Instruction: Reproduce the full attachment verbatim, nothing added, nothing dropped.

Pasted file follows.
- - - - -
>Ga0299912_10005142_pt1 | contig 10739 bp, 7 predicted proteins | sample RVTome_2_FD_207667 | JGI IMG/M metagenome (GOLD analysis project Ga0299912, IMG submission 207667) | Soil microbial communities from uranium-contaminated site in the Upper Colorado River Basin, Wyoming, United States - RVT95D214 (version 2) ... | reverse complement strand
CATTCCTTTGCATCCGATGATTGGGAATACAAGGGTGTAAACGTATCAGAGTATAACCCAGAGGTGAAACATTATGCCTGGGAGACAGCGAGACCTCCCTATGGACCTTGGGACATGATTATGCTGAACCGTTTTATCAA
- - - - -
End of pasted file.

>Ga0299912_10005142_pt1 | contig 10739 bp, 7 predicted proteins | sample RVTome_2_FD_207667 | JGI IMG/M metagenome (GOLD analysis project Ga0299912, IMG submission 207667) | Soil microbial communities from uranium-contaminated site in the Upper Colorado River Basin, Wyoming, United States - RVT95D214 (version 2) ... | reverse complement strand
CATTCCTTTGCATCCGATGATTGGGAATACAAGGGTGTAAACGTATCAGAGTATAACCCAGAGGTGAAACATTATGCCTGGGAGACAGCGAGACCTCCCTATGGACCTTGGGACATGATTATGCTGAACCGTTTTATCAA